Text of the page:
When I traced the pattern in my size, I originally added 2″ to the length of the skirt because a lot of my height is in my legs.  And I wanted it a flattering knee length that could also be worn to church.  Then I tried laying the pattern out.  No matter how hard I tried to Tetris the pattern pieces, I could not make them fit on a two yard cut of fabric.  After debating whether to skip the flounce, and deciding not to, I set the pattern aside for a while.

Most of the knit fabric in my stash is a one or two yard cut, depending upon the weight and intended use of the fabric.  I could have just ordered two and a half yards of fabric, but I prefer to place a larger fabric order to save on shipping costs.  Then the pandemic hit, and I kind of lost the desire to sew for myself.  I made masks for family members, and found sewing joy making clothes for my granddaughters.  It was fun to upcycle unworn clothing and to use some of the older fabric in my stash to make cute toddler and baby clothes.  Finally, it sounded fun to sew something pretty for myself.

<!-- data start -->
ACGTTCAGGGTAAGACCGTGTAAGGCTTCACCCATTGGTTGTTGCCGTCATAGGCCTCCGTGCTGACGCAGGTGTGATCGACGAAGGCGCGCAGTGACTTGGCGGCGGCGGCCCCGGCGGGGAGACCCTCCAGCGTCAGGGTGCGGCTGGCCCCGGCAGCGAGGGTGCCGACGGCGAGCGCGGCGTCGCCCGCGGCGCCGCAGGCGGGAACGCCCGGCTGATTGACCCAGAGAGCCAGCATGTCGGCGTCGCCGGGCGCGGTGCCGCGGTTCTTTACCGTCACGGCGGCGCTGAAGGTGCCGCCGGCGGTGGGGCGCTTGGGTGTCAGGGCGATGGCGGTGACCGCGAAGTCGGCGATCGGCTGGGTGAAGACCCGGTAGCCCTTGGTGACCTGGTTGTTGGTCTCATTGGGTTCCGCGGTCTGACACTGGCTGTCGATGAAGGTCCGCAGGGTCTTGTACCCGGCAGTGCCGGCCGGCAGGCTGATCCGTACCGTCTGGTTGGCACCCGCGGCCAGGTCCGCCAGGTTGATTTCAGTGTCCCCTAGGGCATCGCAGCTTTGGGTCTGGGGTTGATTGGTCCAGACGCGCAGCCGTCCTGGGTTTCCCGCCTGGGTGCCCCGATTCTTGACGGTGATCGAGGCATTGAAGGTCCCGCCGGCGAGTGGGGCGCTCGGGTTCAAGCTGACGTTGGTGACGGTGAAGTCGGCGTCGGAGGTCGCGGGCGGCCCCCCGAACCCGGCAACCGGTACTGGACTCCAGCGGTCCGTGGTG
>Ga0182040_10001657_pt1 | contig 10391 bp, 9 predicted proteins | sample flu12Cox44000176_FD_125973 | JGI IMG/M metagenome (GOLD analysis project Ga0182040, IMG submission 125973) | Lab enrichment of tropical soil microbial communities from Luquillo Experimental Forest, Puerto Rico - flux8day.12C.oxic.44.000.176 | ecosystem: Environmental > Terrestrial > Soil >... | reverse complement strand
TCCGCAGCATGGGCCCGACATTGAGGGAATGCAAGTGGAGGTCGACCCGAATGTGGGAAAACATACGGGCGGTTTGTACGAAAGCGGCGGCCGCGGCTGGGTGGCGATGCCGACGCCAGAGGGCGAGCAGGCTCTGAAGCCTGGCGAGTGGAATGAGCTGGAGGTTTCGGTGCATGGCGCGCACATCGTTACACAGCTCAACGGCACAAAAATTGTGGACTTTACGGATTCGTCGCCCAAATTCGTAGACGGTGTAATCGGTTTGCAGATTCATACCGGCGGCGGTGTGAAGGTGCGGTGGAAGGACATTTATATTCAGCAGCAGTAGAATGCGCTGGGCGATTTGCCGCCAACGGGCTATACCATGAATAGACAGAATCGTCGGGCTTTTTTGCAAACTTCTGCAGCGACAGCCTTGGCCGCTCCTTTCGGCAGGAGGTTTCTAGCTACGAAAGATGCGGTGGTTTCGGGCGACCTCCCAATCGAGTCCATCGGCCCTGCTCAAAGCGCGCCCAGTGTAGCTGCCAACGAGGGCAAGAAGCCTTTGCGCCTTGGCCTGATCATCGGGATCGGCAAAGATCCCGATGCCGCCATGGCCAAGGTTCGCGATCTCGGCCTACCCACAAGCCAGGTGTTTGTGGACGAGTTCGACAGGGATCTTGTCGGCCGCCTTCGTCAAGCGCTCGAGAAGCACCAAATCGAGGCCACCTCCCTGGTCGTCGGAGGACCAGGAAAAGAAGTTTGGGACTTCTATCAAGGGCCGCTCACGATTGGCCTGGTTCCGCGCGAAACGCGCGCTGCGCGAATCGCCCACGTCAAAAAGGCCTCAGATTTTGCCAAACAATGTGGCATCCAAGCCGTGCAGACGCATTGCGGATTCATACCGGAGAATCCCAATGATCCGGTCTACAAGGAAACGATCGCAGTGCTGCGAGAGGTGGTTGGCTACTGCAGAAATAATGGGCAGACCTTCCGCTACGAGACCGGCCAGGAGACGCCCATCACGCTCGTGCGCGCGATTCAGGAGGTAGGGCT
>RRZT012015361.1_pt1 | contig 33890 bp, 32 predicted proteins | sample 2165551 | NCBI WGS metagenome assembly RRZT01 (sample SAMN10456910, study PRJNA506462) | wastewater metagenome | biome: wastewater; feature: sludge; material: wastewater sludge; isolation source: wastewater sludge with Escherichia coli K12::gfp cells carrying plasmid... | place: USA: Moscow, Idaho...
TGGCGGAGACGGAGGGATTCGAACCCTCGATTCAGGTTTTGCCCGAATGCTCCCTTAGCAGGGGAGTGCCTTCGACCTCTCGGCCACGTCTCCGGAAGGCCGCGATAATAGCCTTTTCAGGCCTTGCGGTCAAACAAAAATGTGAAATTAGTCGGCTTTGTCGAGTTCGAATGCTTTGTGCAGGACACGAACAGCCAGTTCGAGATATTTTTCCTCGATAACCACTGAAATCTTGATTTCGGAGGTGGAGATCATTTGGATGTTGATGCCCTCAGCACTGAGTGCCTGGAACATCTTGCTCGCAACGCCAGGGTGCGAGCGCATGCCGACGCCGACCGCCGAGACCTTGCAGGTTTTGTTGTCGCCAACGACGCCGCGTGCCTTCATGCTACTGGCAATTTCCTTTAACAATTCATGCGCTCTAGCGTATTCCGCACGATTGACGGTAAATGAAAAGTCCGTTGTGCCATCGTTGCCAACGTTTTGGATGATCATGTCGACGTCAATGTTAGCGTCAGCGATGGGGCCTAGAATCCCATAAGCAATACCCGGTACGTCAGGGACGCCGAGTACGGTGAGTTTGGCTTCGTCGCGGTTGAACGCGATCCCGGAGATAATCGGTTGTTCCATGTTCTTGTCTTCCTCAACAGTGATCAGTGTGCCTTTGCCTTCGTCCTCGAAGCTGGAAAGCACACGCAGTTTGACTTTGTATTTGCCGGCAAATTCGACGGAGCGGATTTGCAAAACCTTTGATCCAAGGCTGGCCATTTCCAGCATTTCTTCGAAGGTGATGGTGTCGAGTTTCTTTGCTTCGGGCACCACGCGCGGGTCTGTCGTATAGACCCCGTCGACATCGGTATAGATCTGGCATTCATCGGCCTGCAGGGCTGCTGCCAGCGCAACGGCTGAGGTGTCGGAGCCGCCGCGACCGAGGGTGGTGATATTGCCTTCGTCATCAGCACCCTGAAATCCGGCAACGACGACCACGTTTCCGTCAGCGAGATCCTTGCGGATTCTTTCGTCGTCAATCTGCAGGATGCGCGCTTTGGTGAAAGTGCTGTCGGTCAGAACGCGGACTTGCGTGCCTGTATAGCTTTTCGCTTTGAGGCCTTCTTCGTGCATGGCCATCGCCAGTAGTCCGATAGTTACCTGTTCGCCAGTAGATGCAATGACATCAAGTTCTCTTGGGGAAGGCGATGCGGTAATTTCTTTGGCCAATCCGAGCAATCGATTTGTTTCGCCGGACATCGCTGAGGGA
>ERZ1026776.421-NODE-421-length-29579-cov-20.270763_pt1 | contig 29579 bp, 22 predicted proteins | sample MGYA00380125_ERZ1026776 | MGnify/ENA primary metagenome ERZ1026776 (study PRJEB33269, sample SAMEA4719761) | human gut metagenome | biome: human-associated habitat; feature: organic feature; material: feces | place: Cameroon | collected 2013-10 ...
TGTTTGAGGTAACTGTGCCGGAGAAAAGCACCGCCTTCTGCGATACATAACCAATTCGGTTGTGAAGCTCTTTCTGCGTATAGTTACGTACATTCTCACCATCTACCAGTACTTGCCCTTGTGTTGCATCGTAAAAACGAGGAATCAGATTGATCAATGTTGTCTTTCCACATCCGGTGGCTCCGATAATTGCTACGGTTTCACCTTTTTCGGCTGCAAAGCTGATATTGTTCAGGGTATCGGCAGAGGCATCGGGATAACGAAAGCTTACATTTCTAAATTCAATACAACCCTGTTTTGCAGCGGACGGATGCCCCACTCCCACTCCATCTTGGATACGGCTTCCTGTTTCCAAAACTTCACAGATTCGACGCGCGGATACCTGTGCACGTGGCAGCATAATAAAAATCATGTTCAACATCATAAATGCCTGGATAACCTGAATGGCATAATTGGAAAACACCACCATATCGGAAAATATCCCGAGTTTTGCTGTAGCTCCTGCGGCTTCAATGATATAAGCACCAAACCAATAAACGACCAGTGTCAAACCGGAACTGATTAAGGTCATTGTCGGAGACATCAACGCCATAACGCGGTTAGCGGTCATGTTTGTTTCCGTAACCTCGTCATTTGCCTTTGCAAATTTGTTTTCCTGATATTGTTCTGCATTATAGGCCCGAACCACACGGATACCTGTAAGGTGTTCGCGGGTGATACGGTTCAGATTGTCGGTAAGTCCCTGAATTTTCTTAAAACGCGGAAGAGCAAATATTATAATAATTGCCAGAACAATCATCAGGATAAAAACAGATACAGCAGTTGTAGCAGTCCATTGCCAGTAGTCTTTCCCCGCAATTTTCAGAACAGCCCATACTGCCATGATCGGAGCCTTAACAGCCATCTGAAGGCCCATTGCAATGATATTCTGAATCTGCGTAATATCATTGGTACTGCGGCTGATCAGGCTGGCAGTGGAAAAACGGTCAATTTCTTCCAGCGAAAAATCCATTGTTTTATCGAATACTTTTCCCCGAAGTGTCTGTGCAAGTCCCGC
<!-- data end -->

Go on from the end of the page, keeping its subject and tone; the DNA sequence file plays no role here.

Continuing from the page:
So I pulled out the pattern and decided to just go for it as written.  I cut the added length off the traced skirt pieces, and kept the only other pattern alterations.  The seam on the back bodice bugged me, so I folded over the center back seam allowance and cut the piece on the fold instead.  To slightly widen the straps, the low round neckline was traced and cut one size smaller than the rest of the pattern.

Follow Me side

The ingenious design of the wrap means that even when taking a walk along the windy shoreline, I didn’t have to worry about accidental undie exposure.  The wrap crosses over far enough that even when the top panel is lifted by the wind, you still have full frontal coverage.

The dress feels fun and flirty, sexy and yet modest.  You can also increase the modesty factor by using the higher neckline, and adding the cap, short, flounce, or long sleeves.  The below knee length would change the look as well.

Follow Me laugh

The dress was sewn entirely on my serger, and the actual sewing time was much faster than the pinning time! 🙂  It takes more than a minute to pin all that flounce to the bottom of the skirt.  But it is such a fun touch that I definitely plan to use it on the next one.  I also figured out a way to make hemming the flounce simple and easy.